Re Netflix Is Eating Up More Of North America's Bandwidth Than Any Other Company

Jay Ashworth jra at baylink.com
Wed May 25 22:07:00 CDT 2011


----- Original Message -----
> From: "Brandon Butterworth" <brandon at rd.bbc.co.uk>

> > You demonstrate you have no understanding of what the word
> > 'feasable' means.
> 
> OK, but we actually did this as a commercial service on analogue TV and
> we deliver non picture data on digital TV (satellite and terrestrial)
> today, it's just not USENET data.

You demonstrate that you have no understanding of what the words "sneak
along" mean.  :-)

> > One _cannot_ do this with 'modern' digital TV trasmission, because
> > the _end-to-end_ technolgy does not support it.
> 
> Apologies for disagreeing, but this is exactly what the modern
> technology does.

Allow you to sneak in extra data in an otherwise unused place that won't 
affect anything, and no one will have to deal with, but end viewers will 
be able to see it anyway?

No, we're pretty sure you're wrong there, probably because you're 
purposely ignoring our *specific* characterization of the thing which
was actually done.

> Digital TV (ATSC in your case, DVB-T & DVB-S in our case) has a
> multiplex of a number of independent data streams that can be data,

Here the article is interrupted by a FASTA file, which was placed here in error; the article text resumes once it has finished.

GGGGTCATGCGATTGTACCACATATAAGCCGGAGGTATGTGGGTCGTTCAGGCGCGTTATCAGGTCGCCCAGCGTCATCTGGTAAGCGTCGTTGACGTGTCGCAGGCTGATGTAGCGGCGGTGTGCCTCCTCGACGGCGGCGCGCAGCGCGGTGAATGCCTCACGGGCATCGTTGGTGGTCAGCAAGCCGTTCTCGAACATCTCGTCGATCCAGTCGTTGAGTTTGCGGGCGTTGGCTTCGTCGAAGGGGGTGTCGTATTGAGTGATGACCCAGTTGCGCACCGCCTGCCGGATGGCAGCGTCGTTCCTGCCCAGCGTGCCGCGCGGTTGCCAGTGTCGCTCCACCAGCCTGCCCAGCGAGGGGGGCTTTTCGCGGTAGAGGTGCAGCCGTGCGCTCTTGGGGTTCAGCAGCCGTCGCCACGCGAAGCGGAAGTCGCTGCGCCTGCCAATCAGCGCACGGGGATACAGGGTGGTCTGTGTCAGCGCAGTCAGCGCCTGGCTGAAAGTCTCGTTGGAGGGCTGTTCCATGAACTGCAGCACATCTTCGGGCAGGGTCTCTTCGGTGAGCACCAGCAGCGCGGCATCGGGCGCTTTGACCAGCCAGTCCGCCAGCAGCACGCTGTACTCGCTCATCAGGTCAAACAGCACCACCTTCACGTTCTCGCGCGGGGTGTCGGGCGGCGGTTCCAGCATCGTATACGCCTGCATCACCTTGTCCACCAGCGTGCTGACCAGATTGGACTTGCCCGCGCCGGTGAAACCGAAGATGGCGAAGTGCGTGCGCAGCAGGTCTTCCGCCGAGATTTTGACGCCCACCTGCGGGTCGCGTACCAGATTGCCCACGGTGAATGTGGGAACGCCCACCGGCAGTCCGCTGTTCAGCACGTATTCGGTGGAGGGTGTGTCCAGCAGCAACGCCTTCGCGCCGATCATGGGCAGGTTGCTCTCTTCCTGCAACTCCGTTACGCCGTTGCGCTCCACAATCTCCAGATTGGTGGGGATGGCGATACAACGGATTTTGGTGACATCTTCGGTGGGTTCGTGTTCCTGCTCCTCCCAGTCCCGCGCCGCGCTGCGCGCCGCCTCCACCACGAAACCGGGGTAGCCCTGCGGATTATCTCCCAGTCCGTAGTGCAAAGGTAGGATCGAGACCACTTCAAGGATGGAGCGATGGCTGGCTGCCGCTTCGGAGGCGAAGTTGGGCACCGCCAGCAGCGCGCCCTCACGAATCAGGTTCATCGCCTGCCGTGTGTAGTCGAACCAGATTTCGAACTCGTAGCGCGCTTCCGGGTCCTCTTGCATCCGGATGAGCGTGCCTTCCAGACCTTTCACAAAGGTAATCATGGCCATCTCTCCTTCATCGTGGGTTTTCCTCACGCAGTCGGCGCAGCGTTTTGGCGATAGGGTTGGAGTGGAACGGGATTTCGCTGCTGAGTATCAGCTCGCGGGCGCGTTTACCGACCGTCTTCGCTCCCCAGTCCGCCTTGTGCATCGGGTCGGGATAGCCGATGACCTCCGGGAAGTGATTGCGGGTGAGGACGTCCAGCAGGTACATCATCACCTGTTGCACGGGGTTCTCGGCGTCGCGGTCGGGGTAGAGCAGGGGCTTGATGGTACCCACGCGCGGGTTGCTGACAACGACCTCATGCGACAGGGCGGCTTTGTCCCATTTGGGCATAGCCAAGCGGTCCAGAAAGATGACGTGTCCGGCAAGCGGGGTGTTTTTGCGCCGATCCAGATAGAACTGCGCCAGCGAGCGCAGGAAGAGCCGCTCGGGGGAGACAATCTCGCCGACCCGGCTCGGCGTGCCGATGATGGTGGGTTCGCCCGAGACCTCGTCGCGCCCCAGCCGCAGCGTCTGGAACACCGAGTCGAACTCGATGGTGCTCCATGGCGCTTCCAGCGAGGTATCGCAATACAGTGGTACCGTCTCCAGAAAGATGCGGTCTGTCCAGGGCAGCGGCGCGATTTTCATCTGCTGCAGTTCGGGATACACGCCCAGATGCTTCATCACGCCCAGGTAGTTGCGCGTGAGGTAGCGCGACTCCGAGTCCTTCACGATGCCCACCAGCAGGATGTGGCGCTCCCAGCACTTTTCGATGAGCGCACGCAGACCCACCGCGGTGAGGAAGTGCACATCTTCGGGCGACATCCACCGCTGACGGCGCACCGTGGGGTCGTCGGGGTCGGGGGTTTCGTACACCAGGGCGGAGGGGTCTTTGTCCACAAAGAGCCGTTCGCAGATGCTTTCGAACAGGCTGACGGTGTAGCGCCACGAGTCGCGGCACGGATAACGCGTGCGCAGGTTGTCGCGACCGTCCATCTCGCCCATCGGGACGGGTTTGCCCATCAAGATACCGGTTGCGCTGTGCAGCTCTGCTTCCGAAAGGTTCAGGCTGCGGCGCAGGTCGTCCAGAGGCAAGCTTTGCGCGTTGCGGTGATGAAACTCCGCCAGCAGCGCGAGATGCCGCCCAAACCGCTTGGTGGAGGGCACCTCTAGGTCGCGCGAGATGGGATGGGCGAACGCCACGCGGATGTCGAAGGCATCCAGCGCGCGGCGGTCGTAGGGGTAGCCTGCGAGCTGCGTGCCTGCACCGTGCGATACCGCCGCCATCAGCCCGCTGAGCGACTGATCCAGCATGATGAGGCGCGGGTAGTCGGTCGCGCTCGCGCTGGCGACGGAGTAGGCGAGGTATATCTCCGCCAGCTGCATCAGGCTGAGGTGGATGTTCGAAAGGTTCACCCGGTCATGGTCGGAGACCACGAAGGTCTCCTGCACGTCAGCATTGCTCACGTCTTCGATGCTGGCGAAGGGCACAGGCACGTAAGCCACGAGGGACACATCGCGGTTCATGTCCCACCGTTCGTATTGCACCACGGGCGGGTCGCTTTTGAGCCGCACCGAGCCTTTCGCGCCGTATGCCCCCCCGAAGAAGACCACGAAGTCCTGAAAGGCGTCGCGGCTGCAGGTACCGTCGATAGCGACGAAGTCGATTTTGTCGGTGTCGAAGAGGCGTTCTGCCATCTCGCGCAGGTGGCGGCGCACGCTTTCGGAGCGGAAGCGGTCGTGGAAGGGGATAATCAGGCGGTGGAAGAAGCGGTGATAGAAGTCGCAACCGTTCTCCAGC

> video or audio. That is carried end to end.
> 
> We do this now with other data -
> 
> http://en.wikipedia.org/wiki/BBC_Red_Button
> 
> It'd be trivial for us to display USENET directly to read on your TV
> or deliver it to the STB ethernet port

Sure.  But that wasn't what we were *talking* about. 

> > OTOH, if the signal originates as a digital stream, while it may be
> > "possible" to multiplex in an additional data stream, said data
> > stream will *NOT* survive _intermediate_ transcoding to an analog video
> > stream before transmission to the end-user.
> 
> Indeed but that is not a digital TV system.

Nobody said it was, and what's more: we don't care.  :-)

> > And, even if the actual digital
> > stream is delivered to the end-user, a *STANDARD* digital TV
> > receiver has
> > no means to deliver that 'additional' information to the end-user in
> > any usableform.
> 
> Standard DTV PVR with an ethernet port are a few hundred dollars.
> 
> For the people who would actually receive this the box cost is trivial
> they just some software. If you have a USB or PCI DTV rx it is trivial
> to do whatever you like with the data.

You can't really guarantee that random things injected into a transport
stream mux at the send end will make it to the receive end; everyone in
the transport path very likely thinks they're entitled to pull the 
separate program streams out and fiddle with them however they like --
Hell: local cablecos *reencode* the local station HD signals to compress
them further.

So not only are you not making assertions about the same thing we are, 
there's a very good chance you're incorrect in the general case about the
assertion you *are* making.

I don't know if my understanding of terrestrial network and satellite
broadcasting in the US carries over to the continent, but I'd bet at least
the latter does...

Cheers,
-- jra
-- 
Jay R. Ashworth                  Baylink                       jra at baylink.com
Designer                     The Things I Think                       RFC 2100
Ashworth & Associates     http://baylink.pitas.com         2000 Land Rover DII
St Petersburg FL USA      http://photo.imageinc.us             +1 727 647 1274




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